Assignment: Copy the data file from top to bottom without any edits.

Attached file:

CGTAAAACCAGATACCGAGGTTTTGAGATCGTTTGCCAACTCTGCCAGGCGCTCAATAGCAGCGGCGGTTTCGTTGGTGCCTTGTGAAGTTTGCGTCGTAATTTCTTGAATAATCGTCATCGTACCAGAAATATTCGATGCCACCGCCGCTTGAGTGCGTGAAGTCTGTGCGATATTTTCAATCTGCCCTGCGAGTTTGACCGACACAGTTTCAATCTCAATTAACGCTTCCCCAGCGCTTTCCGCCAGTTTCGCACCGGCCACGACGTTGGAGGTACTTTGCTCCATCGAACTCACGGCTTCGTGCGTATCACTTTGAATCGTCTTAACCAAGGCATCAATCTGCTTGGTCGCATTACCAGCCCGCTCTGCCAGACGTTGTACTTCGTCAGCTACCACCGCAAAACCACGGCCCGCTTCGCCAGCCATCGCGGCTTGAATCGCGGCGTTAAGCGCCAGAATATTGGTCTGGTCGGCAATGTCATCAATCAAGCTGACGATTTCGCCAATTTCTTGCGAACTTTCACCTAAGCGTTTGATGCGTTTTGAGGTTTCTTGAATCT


CGTAAAACCAGATACCGAGGTTTTGAGATCGTTTGCCAACTCTGCCAGGCGCTCAATAGCAGCGGCGGTTTCGTTGGTGCCTTGTGAAGTTTGCGTCGTAATTTCTTGAATAATCGTCATCGTACCAGAAATATTCGATGCCACCGCCGCTTGAGTGCGTGAAGTCTGTGCGATATTTTCAATCTGCCCTGCGAGTTTGACCGACACAGTTTCAATCTCAATTAACGCTTCCCCAGCGCTTTCCGCCAGTTTCGCACCGGCCACGACGTTGGAGGTACTTTGCTCCATCGAACTCACGGCTTCGTGCGTATCACTTTGAATCGTCTTAACCAAGGCATCAATCTGCTTGGTCGCATTACCAGCCCGCTCTGCCAGACGTTGTACTTCGTCAGCTACCACCGCAAAACCACGGCCCGCTTCGCCAGCCATCGCGGCTTGAATCGCGGCGTTAAGCGCCAGAATATTGGTCTGGTCGGCAATGTCATCAATCAAGCTGACGATTTCGCCAATTTCTTGCGAACTTTCACCTAAGCGTTTGATGCGTTTTGAGGTTTCTTGAATCT